On Wednesday, Davis was tight-lipped about the stalled project. She would only say she was “looking forward to working with the mayor on many exciting projects,” but “I’m not announcing any new projects here today.”
As for her 18-month stint at the Department of Buildings, Davis said she couldn’t be more proud.
“This department has had some challenges in the past, but it was gratifying to be here at a critical time to turn the page. We upgraded the hiring requirements for our inspectors. Every employee has gone through customer services training. We’re delivering projects and supporting economic activity by partnering with architects, engineers and developers,” Davis said.
Davis acknowledged that the city is still pursuing landlords who have thumbed their noses at the delayed requirement to install sprinklers or make less-costly “life safety” improvements, such as enclosing stairwells. But she said that’s only because the court system can’t handle 400 lawsuits at once.
“There are 100 of the most egregious cases in court at this point and every month we file new cases. It’s just the capacity of the court system,” she said.
“I look forward to the day when all of the buildings in our life safety portfolio have all of their safety mechanisms in place, have met the threshold and are delivering life safety for all the residents of their buildings.”
Emanuel has already shuffled the deck and breathed new life into his second-term cabinet by naming CTA President Forrest Claypool, the mayor’s longtime friend, to be his chief of staff.
In a news release announcing the latest changes, the mayor portrayed the moves as a win-win for both women and for the city.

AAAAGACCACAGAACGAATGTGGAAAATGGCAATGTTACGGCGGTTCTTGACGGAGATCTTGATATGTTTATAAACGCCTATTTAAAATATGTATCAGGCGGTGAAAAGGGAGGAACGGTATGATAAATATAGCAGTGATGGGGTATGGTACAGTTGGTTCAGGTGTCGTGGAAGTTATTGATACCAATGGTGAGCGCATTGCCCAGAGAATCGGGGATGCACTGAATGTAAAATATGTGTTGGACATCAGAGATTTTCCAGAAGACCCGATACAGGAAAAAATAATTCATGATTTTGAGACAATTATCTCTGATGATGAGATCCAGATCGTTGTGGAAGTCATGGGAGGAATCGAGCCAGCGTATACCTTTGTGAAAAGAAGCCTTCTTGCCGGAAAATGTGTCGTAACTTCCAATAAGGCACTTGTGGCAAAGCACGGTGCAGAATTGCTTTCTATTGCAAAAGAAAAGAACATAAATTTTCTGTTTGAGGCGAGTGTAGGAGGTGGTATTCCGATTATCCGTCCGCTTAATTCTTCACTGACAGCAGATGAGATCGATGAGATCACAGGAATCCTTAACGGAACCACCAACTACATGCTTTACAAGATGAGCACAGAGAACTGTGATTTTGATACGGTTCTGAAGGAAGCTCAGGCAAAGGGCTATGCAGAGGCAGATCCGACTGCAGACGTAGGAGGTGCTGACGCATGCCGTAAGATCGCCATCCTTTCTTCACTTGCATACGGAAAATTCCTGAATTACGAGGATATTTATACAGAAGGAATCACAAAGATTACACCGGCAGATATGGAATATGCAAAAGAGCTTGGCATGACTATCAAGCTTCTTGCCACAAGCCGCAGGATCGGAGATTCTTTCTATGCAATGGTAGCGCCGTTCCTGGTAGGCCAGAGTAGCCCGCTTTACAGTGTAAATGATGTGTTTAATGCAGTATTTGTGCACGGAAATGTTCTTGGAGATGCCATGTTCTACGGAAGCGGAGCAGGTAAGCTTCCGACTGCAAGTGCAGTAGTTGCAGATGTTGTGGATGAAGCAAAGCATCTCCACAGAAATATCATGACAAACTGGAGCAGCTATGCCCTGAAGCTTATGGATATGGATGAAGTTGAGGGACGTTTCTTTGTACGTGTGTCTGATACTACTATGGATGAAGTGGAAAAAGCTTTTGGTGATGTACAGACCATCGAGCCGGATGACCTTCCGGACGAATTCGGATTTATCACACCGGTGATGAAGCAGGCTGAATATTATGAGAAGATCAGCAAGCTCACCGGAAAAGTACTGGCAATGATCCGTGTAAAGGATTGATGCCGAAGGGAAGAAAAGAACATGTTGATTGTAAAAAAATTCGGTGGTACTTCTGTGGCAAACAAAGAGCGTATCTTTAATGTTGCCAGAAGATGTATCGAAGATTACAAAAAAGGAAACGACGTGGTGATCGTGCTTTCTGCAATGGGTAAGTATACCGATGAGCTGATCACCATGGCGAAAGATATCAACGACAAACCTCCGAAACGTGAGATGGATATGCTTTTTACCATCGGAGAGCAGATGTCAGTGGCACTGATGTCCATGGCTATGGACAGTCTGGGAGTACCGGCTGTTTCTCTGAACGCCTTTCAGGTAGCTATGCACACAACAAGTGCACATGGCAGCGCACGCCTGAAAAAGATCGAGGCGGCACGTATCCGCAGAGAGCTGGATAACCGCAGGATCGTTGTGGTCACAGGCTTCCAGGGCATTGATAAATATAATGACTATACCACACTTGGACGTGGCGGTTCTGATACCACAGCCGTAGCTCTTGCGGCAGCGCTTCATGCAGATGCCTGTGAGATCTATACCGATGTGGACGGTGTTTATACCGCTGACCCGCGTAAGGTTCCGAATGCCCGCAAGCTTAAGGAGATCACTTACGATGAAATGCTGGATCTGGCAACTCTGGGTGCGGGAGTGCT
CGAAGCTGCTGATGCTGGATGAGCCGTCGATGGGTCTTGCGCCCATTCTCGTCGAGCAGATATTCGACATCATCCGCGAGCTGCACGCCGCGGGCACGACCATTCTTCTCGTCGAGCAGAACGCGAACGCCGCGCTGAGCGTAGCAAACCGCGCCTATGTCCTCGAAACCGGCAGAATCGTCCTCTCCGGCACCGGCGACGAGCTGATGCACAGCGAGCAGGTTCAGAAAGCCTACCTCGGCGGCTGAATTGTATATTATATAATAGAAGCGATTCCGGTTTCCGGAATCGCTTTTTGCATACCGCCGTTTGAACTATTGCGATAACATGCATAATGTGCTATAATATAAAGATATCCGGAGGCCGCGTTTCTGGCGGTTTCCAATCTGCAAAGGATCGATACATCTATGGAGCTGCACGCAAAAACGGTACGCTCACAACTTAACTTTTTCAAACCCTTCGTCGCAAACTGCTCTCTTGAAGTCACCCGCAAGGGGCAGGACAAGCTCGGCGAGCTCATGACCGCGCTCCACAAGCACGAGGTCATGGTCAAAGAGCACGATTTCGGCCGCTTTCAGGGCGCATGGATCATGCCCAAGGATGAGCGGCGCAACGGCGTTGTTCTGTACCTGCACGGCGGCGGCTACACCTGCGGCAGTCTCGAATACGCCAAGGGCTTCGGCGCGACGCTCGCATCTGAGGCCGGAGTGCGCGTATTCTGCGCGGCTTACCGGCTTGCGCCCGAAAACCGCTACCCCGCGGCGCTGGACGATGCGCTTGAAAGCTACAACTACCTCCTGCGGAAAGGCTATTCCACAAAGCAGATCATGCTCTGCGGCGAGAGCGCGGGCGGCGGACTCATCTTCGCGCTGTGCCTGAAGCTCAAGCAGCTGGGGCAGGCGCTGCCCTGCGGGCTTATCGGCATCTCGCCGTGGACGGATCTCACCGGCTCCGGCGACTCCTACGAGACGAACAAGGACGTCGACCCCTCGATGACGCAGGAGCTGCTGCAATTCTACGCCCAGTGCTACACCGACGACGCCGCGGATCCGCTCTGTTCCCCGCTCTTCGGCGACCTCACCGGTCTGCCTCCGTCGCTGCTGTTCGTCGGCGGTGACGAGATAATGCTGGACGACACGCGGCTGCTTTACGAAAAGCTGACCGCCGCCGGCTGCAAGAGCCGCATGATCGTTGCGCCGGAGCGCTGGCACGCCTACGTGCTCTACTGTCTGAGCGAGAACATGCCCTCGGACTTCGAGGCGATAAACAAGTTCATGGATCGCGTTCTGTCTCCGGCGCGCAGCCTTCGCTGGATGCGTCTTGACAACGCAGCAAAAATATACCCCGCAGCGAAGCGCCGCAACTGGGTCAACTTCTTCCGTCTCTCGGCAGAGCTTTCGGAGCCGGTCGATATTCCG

“Felicia’s diverse background has served Chicago well in her various positions in city government, and her most recent work at [the Department of Buildings] supporting and promoting new developments in neighborhoods throughout the city has positioned her to ably lead the PBC as the commission continues to develop community facilities and infrastructure,” Emanuel was quoted as saying in the news release.
“Similarly, Judy has decades of experience fighting for the safety of Chicago residents in building court, and the relationships she’s built with the business community along the way will enable her to be an effective advocate for public safety and continued economic development at DOB.”
Frydland said she has spent the last 25 years working closely with the Department of Buildings to “improve residents’ quality of life and increase the safety” of Chicago neighborhoods by “aggressively enforcing” the building code.
“Yet the Department of Buildings is much more than just an enforcement agency, and as commissioner I will continue to strengthen our relationships with businesses and investors to drive economic development in neighborhoods throughout the city,” the new commissioner was quoted as saying.